MJS123

your missing the point here!!! Consumption of marijuana in and of itself is not hurting anybody. You may agure of its health effects but people have to be able to make those decisons by themselves. So since people are choosing to consume this plant then it should be made available in ways that do not enrichen the cartels. End of story.

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Avatar for user 'ConservativeChristian'

ConservativeChristian | October 11, 2010 at 1:35 p.m. ― 3 years, 10 months ago

Jesus said to treat other people the way we would want to be treated. I know I wouldn’t want my kid to go to jail with the sexual predators, or my aging parents to have their house confiscated and sold by the police, over a little marijuana.

Let’s change the world. Let’s get registered and vote.

Just Google your state name and the phrase, voter registration. In many states, you can simply print off the form and mail it in, but do it today! Registration deadlines are upon us!

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Avatar for user 'PabloKoh'

PabloKoh | October 11, 2010 at 2:29 p.m. ― 3 years, 10 months ago

Just a thought. Why would we listen to the same government institutions that continue to fail at preventing drug violence? If they knew what to do about it shouldn't they have done it already after 30+ years of the War on Drugs? The violence has gotten worse, not better. The status quo does not work. It is time to drag the bureaucrats away from the gravy train that is the War on Drugs and make actual reforms that will make a difference.

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Avatar for user 'mjs123'

mjs123 | October 11, 2010 at 10:36 p.m. ― 3 years, 10 months ago

Why is ephedra, a weight loss herb banned? Why is trans fat banned? Who smuggles those?

Really, if you are a real dope addict, you can pay people to rent their 25 sq ft to you so you have an endless supply of pot.

Or if you are looking to make millions of dollars, you can rent other people's 25 sq ft and traffic the cultivated pot to the other states for millions of dollars. You just need to have trusted customers in the other states. So, really. Prop 19 will turn many Californians to drug traffickers and drug dealers to the other states. And Prop 19 will turn many dope users into more dope dependent users, Prop 19 will breed a whole generation of pot babies from pot dependent parents. Prop 19 will turn many unscrupulous Californians into millionaires trafficking pot to the rest of the states with their BMWs, Mercedes and Rolls Royce.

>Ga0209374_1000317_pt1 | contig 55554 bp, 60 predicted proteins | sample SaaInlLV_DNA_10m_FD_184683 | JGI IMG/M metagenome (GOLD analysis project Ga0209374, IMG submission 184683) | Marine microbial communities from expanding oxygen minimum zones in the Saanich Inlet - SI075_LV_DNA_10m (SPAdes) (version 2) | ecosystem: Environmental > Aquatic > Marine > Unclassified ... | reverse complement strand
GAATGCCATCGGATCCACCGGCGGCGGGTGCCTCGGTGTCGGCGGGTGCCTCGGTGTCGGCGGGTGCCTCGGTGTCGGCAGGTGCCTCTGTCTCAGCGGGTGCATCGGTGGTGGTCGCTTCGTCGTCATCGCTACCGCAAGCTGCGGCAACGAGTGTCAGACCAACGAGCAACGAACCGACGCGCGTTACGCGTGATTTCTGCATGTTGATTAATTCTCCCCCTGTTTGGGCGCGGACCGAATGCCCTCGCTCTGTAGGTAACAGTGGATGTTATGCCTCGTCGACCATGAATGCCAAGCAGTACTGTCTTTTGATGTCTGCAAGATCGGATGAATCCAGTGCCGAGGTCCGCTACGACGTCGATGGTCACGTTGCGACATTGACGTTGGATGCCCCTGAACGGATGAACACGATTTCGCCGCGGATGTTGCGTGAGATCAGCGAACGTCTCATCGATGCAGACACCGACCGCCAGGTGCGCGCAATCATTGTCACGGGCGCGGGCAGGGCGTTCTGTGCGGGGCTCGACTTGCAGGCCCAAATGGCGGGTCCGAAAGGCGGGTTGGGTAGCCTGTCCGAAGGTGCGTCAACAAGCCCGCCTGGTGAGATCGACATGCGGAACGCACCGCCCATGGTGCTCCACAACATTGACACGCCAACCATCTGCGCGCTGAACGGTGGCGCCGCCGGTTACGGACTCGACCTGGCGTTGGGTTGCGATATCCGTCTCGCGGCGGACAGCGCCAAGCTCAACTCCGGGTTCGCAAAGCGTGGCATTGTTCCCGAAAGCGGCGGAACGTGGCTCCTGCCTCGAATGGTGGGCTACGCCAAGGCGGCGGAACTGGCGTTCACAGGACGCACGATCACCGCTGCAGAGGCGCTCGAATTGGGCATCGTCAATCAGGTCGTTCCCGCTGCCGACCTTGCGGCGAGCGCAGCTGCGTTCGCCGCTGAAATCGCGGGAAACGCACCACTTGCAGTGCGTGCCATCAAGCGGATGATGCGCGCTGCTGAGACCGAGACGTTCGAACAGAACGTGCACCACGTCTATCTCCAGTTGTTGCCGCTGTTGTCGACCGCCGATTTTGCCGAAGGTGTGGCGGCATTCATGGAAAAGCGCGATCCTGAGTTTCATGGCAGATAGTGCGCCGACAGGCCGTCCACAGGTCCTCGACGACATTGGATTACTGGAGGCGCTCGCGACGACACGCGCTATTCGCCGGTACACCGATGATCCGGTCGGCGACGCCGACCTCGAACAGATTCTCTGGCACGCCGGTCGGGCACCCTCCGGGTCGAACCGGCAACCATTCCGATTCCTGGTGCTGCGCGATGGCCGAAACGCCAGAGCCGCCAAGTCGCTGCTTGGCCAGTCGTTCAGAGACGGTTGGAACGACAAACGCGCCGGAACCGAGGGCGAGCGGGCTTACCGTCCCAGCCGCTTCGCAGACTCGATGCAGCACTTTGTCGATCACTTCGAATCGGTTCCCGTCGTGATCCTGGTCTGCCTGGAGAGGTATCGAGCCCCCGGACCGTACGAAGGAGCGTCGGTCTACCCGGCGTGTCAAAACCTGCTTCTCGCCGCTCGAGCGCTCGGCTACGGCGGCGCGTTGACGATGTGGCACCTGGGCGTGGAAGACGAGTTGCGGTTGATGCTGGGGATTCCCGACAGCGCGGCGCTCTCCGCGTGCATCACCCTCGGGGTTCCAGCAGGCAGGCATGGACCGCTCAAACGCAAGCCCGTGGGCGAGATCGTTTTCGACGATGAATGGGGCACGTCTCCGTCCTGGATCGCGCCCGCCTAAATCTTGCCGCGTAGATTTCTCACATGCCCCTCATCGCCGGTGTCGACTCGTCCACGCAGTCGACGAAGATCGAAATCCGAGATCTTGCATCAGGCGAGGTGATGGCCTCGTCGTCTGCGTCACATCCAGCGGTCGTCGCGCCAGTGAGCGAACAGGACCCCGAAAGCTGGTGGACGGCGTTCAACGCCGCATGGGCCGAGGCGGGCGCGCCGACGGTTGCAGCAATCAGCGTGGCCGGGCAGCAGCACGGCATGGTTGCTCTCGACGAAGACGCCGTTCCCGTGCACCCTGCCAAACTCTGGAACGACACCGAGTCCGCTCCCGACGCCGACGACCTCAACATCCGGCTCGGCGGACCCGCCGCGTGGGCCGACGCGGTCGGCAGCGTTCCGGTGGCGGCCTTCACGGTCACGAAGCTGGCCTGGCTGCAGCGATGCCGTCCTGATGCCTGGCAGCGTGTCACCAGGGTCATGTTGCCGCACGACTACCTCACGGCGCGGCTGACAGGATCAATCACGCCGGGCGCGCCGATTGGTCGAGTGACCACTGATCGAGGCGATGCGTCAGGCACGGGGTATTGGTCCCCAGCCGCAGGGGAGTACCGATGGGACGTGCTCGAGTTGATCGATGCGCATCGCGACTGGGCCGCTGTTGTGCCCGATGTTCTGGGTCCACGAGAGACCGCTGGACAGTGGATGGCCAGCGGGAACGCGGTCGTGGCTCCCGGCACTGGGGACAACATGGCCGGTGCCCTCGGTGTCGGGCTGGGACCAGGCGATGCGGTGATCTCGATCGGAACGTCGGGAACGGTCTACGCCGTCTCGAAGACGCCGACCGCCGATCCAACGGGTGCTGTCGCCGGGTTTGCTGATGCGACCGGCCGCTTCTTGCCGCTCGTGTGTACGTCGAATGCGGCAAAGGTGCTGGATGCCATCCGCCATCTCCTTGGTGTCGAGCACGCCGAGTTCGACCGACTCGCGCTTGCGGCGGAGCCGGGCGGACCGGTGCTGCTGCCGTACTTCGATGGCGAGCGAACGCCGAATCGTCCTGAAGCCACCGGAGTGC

That's what it boils down to. Oh, and it will turn Richard Lee, the self-professed stoner dude who wrote the proposition and founder of Oaksterdam pot University into a billionaire.

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Avatar for user 'Barry'

Barry | October 11, 2010 at 10:51 p.m. ― 3 years, 10 months ago

Oh please... Very few people will grow their own. How many people grow their own Tobacco? Most people will simply buy it. It's going to be much cheaper once it's legal.

The only people who are against legalization are those who are profiting from it. The men that wrote this article obviously have an agenda but they did make one valid point. That Prohibition is the cause of all the crime. They admitted that if the rest of the USA legalized Marijuana that it would cripple the cartels. So how do they propose we do that? The ONLY way is by State Referendum. No Politician will touch this issue and if we left it up to them it would stay just the way it is forever.

Prop 19 is the best way to hurt the drug cartels' that is available to us now. It will lead to other States legalizing Marijuana and eventually it should be legal everywhere. People have been lied to about the dangers for too long.

I had a number of concerns myself at first, mainly for my kids. I really had to THINK about this and get out and educate myself on it. It takes a lot of education to overcome all the stigma. This is about more than just making it legal again. This is a human rights issue, and I feel it's important to carry that message. The Govt. has done an amazing job of convincing us that Marijuana is a "DRUG" just like Heroin and Cocaine when in fact, it's really just a "drug" with no spectacular consequences for everyday people. Hard to swallow that after so many years of indoctrination.

The only way to overcome that indoctrination is through education and by opening minds...

Upton Sinclair wrote, "It is almost impossible to get a man to understand something when his Salary depends on him not understanding it. "

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Avatar for user 'wayne'

wayne | October 12, 2010 at 7:34 a.m. ― 3 years, 10 months ago

Amy Isackson does not mention former Mexican President Vicente Fox's call for the legalization of marijuana.

http://articles.cnn.com/2009-05-13/world/mexico.fox.marijuana_1_mexican-president-vicente-fox-colombian-president-cesar-gaviria-traffickers?_s=PM:WORLD